• Due to their design and the extensive use of metal in their construction they're a bit on the heavy side. The overall weight is 466 grams - 16.44 ounces. Due to the unique headband and the wide range of adjustment it provides they're reasonably comfortable, but the weight is still noticeable. 
    • Because they're sealed cans, care should be used to make sure your situational awareness is up when wearing them out in public. You won't get any audible cues to potential dangers such as a car approaching so as with all sealed, circumaural headphones it's important to pay attention to what's going on around you when walking around while wearing them in public. 
    • You really need to be cautious about Mo-Fi's switch position and the output level of your playback device. Failure to do so can result in extreme volume that probably isn't the safest thing for your hearing. To be fair, Blue does warn users about this in the manual and with  a warning tag on the headphone cable.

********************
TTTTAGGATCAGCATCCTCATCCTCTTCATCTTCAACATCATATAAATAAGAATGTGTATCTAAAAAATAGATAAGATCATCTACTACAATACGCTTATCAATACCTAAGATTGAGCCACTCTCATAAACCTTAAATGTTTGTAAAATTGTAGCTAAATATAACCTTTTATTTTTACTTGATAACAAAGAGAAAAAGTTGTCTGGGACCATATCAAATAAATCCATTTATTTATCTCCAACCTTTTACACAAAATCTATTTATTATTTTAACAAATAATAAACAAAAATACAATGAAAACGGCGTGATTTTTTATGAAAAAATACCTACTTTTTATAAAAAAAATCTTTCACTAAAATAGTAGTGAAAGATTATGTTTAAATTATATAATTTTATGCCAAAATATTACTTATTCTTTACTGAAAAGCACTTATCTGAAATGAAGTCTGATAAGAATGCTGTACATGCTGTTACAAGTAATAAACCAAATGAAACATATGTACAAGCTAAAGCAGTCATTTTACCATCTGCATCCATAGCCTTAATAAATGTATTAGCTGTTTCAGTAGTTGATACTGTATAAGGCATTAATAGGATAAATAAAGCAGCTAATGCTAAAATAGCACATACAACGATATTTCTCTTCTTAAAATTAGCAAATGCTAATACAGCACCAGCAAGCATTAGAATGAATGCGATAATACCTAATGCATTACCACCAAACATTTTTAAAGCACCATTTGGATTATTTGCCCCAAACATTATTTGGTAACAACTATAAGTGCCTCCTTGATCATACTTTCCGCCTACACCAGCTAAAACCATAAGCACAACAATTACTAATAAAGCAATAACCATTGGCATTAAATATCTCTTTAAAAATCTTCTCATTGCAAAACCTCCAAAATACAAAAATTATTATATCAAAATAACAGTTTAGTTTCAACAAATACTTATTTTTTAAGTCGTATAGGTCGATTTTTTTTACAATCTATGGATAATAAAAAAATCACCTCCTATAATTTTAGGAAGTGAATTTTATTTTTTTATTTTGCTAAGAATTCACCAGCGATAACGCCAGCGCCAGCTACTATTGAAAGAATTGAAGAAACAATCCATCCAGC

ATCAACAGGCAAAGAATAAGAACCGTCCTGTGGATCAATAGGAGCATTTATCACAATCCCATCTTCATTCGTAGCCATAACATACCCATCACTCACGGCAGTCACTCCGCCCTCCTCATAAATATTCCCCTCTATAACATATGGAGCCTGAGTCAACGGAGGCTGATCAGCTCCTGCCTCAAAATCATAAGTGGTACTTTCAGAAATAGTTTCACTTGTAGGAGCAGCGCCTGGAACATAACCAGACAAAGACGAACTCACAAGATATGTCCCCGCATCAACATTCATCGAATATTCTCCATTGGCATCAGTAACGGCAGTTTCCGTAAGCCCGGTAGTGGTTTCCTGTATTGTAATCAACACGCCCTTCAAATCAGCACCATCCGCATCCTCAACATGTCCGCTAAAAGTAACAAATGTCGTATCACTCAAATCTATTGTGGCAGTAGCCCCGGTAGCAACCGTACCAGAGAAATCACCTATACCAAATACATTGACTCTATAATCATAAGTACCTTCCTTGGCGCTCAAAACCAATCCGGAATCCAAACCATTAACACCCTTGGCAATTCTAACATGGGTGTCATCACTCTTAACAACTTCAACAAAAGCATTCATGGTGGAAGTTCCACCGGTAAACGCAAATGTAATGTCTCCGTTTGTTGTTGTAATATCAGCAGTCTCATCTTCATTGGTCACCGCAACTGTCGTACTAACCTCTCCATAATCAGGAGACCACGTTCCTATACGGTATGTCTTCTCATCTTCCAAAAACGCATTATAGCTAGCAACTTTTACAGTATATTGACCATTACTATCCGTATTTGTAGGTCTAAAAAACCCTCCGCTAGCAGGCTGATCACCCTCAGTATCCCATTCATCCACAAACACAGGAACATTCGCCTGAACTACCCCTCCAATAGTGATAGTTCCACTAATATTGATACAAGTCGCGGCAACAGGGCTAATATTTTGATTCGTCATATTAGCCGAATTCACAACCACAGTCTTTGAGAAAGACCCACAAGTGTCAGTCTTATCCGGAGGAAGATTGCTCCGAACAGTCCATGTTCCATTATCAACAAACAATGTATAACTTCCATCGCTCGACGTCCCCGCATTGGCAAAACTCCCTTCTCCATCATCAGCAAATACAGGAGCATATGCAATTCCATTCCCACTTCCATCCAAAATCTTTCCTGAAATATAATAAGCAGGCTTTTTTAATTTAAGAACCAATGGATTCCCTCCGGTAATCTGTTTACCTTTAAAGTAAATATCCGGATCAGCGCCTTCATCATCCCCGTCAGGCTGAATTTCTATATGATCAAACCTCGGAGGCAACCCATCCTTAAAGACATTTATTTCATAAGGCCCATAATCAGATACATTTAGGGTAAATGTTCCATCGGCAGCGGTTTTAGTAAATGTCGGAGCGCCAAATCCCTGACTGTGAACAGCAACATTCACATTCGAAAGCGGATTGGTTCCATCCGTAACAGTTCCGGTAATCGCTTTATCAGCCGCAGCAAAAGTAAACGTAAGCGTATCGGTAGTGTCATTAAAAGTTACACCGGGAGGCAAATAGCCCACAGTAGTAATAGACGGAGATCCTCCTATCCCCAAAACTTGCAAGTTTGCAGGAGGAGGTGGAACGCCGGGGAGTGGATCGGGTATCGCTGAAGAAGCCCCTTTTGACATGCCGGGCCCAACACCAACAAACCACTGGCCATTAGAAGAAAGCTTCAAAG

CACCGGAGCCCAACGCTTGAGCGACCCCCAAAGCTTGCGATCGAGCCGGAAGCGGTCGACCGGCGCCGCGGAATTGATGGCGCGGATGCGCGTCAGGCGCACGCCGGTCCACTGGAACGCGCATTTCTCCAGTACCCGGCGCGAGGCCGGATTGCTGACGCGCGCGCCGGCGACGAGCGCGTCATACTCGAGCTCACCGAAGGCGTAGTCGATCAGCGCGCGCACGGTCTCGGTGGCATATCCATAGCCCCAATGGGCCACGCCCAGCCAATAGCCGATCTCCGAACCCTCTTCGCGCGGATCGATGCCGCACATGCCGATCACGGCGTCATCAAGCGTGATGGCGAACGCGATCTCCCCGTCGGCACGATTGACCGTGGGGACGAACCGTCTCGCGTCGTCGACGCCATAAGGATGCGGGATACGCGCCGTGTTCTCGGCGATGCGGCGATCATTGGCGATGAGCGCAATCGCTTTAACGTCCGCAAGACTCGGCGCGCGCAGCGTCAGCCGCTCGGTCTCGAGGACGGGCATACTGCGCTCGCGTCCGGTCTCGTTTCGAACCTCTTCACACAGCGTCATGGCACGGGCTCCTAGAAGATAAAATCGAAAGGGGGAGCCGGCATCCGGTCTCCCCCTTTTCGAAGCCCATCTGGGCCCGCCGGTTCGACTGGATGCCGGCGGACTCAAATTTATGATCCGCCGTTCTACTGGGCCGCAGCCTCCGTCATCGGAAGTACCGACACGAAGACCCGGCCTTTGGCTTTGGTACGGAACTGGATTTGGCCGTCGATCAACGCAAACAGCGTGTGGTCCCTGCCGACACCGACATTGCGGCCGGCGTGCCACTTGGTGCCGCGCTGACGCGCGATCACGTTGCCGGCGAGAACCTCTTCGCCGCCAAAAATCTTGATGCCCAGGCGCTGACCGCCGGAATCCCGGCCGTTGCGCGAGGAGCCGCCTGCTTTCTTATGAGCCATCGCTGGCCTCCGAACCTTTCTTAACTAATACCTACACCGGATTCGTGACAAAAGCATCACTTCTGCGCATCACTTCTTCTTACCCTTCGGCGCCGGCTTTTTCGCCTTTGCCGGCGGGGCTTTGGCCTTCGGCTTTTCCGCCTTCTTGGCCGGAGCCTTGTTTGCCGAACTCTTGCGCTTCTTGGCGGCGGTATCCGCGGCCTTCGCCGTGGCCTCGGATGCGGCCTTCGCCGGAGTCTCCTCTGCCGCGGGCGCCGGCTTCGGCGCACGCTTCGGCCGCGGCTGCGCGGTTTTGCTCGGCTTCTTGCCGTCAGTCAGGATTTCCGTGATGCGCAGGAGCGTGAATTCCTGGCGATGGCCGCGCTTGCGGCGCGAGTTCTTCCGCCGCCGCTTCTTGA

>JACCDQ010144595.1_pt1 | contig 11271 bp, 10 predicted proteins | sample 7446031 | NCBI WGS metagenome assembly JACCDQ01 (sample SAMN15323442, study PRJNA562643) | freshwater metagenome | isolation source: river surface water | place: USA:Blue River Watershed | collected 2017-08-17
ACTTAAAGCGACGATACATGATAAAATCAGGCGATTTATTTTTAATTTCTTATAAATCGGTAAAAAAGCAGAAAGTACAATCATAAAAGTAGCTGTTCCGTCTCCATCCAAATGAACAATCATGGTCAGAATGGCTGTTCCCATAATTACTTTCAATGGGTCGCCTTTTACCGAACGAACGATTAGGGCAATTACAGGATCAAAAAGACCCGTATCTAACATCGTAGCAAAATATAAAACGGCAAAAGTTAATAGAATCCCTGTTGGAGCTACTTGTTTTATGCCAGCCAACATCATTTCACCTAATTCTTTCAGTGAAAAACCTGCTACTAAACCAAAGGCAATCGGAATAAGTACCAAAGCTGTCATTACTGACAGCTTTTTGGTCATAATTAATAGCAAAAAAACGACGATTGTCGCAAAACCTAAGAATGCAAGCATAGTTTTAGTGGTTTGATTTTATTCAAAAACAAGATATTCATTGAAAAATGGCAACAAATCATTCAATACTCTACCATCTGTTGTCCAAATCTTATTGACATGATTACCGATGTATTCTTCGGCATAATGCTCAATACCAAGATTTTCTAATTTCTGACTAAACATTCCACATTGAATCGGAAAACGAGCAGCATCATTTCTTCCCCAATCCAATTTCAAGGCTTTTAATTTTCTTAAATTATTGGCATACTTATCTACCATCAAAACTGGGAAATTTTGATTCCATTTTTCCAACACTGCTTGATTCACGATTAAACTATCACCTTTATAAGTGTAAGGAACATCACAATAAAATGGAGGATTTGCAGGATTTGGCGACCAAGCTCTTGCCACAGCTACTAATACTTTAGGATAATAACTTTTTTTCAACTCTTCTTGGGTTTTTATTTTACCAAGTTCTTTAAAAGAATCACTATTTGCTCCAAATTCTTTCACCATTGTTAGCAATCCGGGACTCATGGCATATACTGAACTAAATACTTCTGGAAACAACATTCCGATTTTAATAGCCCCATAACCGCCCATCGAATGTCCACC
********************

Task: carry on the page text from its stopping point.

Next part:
Blue leads the pack with the first powered headphones, and they really are exceptional. Minor weight issues aside, I really love these cans! They are capable of getting incredibly loud but more importantly, the sound quality is first-rate. It's cool that you can tailor the bass response to your preferences. Unlike some cans that lean towards heavy bass emphasis whether you like that or not, Blue gives you a choice - you can have natural, uncolored sound in the "On" position, or fuller, deeper bass with the "On+" setting. I love the fact that the battery is onboard, charges quickly via USB, and you don't have to use disposable batteries. Even better, when the battery charge dies after 12 or more hours of use you can still use Mo-Fi passively, although at substantially reduced volume, as you'd expect.